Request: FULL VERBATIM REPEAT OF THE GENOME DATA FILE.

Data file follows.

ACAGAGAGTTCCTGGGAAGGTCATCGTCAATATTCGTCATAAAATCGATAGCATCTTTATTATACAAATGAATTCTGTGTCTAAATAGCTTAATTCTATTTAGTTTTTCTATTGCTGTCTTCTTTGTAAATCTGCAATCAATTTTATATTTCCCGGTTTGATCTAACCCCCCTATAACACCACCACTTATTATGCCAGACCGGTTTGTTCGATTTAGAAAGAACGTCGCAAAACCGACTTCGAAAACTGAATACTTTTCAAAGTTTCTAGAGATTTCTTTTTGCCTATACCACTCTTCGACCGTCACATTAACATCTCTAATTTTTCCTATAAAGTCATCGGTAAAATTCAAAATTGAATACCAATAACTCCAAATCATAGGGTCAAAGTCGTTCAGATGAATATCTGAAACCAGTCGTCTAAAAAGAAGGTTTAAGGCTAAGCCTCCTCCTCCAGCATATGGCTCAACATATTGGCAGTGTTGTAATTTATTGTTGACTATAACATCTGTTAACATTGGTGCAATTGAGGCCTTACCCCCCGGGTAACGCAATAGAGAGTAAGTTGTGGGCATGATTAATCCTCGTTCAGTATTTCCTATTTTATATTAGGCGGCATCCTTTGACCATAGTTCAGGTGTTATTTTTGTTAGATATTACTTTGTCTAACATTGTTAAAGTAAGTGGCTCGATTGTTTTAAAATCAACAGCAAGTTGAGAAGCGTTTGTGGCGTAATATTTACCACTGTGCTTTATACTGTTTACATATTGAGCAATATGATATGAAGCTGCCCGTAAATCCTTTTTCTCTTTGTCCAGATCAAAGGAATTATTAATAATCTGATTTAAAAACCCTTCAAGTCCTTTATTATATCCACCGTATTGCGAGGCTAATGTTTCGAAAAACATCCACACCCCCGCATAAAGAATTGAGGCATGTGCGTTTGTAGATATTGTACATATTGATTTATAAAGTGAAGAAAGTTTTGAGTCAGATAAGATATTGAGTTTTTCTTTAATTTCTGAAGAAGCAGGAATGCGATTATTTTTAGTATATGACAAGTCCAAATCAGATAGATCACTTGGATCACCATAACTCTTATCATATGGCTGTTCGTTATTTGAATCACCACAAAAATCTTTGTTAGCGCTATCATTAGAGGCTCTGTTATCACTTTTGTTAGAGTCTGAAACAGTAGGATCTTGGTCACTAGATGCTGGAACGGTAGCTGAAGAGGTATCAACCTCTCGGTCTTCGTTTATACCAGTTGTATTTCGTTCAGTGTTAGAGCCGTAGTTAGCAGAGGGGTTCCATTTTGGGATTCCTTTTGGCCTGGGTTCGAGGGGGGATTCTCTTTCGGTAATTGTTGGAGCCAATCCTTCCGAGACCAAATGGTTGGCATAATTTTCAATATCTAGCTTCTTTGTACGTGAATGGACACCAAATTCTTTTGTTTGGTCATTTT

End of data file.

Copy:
ACAGAGAGTTCCTGGGAAGGTCATCGTCAATATTCGTCATAAAATCGATAGCATCTTTATTATACAAATGAATTCTGTGTCTAAATAGCTTAATTCTATTTAGTTTTTCTATTGCTGTCTTCTTTGTAAATCTGCAATCAATTTTATATTTCCCGGTTTGATCTAACCCCCCTATAACACCACCACTTATTATGCCAGACCGGTTTGTTCGATTTAGAAAGAACGTCGCAAAACCGACTTCGAAAACTGAATACTTTTCAAAGTTTCTAGAGATTTCTTTTTGCCTATACCACTCTTCGACCGTCACATTAACATCTCTAATTTTTCCTATAAAGTCATCGGTAAAATTCAAAATTGAATACCAATAACTCCAAATCATAGGGTCAAAGTCGTTCAGATGAATATCTGAAACCAGTCGTCTAAAAAGAAGGTTTAAGGCTAAGCCTCCTCCTCCAGCATATGGCTCAACATATTGGCAGTGTTGTAATTTATTGTTGACTATAACATCTGTTAACATTGGTGCAATTGAGGCCTTACCCCCCGGGTAACGCAATAGAGAGTAAGTTGTGGGCATGATTAATCCTCGTTCAGTATTTCCTATTTTATATTAGGCGGCATCCTTTGACCATAGTTCAGGTGTTATTTTTGTTAGATATTACTTTGTCTAACATTGTTAAAGTAAGTGGCTCGATTGTTTTAAAATCAACAGCAAGTTGAGAAGCGTTTGTGGCGTAATATTTACCACTGTGCTTTATACTGTTTACATATTGAGCAATATGATATGAAGCTGCCCGTAAATCCTTTTTCTCTTTGTCCAGATCAAAGGAATTATTAATAATCTGATTTAAAAACCCTTCAAGTCCTTTATTATATCCACCGTATTGCGAGGCTAATGTTTCGAAAAACATCCACACCCCCGCATAAAGAATTGAGGCATGTGCGTTTGTAGATATTGTACATATTGATTTATAAAGTGAAGAAAGTTTTGAGTCAGATAAGATATTGAGTTTTTCTTTAATTTCTGAAGAAGCAGGAATGCGATTATTTTTAGTATATGACAAGTCCAAATCAGATAGATCACTTGGATCACCATAACTCTTATCATATGGCTGTTCGTTATTTGAATCACCACAAAAATCTTTGTTAGCGCTATCATTAGAGGCTCTGTTATCACTTTTGTTAGAGTCTGAAACAGTAGGATCTTGGTCACTAGATGCTGGAACGGTAGCTGAAGAGGTATCAACCTCTCGGTCTTCGTTTATACCAGTTGTATTTCGTTCAGTGTTAGAGCCGTAGTTAGCAGAGGGGTTCCATTTTGGGATTCCTTTTGGCCTGGGTTCGAGGGGGGATTCTCTTTCGGTAATTGTTGGAGCCAATCCTTCCGAGACCAAATGGTTGGCATAATTTTCAATATCTAGCTTCTTTGTACGTGAATGGACACCAAATTCTTTTGTTTGGTCATTTT